Courtesy of African Geothermal International Ltd (AGIL)
According to MSN News, the company will begin drilling its first exploration well in Longonot in June, the project having been delayed repeatedly over the last five years. This will cost a minimum of $5 million for just one well, but the long-term aim is to drill 40 wells for 140 MW of geothermal electricity.
Kenya is one of the fastest growing countries in Africa and therefore securing future energy needs is a vital part of its plan for social and economic development. The Kenyan Great Rift Valley is a rich source of potential geothermal energy, providing ideal conditions for long-term power generation. Exploitation of these resources will help to move Kenya towards a more sustainable energy future.
The Kenyan Government has been a supporter of geothermal energy power production for many years and had hoped to meet half of the country’s energy needs from this source by 2018. AGIL’s large-scale geothermal power project at Mount Longonot, south of Lake Naivasha, will help Kenya to achieve this objective.
AGIL was initially awarded a Geothermal Resource Licence for Longonot in July 2009. The licence gives the company the right to conduct geothermal operations for 30 years, including an option for a five-year extension. The power generated by the project will be sold to Kenya Power under a Power Purchase Agreement (PPA). Geoscientific field surveys, environmental and social studies, civil design surveys and a water supply options study have all been carried out.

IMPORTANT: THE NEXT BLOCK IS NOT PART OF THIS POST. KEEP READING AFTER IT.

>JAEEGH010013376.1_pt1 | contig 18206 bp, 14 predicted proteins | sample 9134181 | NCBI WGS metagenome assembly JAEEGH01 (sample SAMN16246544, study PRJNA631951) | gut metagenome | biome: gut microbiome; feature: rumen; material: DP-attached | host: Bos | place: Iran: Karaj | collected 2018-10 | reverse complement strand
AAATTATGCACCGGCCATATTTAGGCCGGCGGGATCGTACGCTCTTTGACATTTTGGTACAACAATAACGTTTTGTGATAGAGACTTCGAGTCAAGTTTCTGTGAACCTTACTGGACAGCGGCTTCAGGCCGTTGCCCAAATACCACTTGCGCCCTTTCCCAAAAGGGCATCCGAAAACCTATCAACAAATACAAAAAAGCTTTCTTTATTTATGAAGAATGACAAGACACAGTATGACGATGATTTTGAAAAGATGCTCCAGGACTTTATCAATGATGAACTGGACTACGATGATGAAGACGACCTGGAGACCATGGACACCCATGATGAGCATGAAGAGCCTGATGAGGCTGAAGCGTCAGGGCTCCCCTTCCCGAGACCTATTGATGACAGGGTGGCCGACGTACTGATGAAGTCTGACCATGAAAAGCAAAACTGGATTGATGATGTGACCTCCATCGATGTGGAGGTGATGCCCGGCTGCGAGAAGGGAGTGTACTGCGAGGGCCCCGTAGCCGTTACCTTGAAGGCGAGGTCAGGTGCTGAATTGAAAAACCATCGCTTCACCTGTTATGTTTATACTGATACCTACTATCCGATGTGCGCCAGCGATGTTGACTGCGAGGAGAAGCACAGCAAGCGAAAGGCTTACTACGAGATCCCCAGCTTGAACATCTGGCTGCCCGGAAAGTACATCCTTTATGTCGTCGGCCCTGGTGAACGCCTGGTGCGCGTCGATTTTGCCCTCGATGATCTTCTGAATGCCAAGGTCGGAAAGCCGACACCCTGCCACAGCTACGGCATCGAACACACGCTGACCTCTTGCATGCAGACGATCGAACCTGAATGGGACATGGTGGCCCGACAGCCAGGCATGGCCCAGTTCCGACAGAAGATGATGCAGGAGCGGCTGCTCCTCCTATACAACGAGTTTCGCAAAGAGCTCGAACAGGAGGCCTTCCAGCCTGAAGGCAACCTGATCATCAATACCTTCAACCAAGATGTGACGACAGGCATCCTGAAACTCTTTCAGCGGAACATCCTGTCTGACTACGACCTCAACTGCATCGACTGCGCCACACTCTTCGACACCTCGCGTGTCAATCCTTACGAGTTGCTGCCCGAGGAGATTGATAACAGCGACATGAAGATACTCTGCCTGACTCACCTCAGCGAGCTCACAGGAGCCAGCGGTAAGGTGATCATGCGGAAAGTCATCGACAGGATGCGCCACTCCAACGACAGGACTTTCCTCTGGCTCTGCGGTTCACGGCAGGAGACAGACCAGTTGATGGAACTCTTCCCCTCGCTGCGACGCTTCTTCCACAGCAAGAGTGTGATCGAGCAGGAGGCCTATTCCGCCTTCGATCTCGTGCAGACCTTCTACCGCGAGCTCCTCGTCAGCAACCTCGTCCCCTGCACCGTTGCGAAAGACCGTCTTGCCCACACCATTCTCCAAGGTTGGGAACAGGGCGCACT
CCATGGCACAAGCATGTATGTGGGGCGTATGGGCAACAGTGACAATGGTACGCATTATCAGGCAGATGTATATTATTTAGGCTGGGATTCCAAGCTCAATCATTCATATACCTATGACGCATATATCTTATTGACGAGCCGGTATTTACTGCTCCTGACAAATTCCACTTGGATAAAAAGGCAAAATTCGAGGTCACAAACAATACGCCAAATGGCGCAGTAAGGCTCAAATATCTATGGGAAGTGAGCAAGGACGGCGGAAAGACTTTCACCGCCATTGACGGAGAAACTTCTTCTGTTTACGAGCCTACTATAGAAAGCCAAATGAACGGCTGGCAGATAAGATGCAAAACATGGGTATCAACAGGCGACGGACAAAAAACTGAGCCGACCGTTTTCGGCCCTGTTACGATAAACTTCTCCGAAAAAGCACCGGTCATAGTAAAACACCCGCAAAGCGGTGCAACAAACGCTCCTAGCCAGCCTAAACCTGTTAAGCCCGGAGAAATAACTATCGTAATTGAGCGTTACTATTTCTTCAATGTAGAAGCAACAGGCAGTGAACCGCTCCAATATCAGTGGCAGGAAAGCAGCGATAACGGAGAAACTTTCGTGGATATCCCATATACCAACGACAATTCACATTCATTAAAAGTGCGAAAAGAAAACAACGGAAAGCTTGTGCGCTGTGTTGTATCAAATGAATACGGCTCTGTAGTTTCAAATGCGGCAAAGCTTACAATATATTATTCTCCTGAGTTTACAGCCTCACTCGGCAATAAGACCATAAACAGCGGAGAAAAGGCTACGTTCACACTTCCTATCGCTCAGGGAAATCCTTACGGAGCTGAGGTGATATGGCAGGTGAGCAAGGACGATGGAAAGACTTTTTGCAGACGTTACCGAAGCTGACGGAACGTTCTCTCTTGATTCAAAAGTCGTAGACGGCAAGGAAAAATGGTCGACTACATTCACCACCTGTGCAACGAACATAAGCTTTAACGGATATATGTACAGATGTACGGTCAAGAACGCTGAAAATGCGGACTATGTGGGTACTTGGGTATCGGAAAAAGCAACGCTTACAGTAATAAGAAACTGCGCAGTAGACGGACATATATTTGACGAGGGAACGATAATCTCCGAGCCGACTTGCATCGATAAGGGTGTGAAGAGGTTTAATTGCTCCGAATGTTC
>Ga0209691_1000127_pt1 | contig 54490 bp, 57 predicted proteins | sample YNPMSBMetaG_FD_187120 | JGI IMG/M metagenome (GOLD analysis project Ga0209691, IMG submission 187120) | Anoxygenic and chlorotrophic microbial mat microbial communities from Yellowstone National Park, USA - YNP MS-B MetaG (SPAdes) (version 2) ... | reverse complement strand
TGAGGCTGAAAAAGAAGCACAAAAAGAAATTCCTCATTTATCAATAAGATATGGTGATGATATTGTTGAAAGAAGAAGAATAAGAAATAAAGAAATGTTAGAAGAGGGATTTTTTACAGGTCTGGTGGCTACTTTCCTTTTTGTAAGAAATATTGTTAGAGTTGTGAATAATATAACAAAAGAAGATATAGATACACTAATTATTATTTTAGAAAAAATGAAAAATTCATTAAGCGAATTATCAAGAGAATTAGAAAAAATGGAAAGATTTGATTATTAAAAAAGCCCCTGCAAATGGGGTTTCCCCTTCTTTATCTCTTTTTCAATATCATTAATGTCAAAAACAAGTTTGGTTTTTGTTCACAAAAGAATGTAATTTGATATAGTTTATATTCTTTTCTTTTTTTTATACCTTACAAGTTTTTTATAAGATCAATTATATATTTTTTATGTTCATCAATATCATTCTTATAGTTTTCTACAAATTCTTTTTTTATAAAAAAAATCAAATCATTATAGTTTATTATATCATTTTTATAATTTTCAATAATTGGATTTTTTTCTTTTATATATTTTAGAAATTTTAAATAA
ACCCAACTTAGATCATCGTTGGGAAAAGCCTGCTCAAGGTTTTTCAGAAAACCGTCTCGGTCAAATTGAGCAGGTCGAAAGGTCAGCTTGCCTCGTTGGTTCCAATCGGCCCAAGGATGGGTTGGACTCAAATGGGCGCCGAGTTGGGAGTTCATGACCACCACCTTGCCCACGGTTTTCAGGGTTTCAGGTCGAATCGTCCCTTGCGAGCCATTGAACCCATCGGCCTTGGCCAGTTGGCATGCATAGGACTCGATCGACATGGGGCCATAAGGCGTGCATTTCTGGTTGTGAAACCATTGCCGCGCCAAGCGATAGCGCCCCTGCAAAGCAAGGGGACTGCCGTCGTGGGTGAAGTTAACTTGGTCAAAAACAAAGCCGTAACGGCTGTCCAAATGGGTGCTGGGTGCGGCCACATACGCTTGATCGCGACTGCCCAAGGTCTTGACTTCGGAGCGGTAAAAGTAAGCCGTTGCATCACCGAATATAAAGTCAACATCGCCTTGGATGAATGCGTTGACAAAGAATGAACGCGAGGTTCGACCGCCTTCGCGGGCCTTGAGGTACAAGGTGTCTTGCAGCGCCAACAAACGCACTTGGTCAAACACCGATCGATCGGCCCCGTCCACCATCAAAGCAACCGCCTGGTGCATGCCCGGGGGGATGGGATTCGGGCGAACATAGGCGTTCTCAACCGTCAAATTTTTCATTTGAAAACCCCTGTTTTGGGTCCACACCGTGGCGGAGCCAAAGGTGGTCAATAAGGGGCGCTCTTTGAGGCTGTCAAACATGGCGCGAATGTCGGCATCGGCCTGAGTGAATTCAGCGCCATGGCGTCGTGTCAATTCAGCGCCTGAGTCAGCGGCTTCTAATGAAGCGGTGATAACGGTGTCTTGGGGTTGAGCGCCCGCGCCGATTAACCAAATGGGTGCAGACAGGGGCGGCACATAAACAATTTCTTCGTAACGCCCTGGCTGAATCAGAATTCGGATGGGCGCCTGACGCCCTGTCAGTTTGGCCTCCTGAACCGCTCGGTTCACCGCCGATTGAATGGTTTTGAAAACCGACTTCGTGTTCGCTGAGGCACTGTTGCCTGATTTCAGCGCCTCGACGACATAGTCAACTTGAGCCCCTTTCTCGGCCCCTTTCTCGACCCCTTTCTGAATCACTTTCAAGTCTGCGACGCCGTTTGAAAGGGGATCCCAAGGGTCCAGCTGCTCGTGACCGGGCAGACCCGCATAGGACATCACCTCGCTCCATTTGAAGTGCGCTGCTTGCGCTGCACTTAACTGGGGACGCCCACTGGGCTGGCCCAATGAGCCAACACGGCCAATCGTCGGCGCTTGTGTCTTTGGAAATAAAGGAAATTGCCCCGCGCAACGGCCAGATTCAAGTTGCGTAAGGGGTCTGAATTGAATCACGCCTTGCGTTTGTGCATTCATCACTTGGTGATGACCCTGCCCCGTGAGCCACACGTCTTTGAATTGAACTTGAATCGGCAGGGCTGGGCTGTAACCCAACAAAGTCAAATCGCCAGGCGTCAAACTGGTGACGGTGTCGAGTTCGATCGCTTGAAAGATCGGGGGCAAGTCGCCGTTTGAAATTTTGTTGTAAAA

The project will consist of a main power plant with cooling towers, a turbine hall, transformers, a switchyard and administration and maintenance buildings as well as a steamfield, consisting of pipes connecting the wells that take steam out of the ground or return condensed steam back into the ground. A series of connecting access roads will also be built around the site.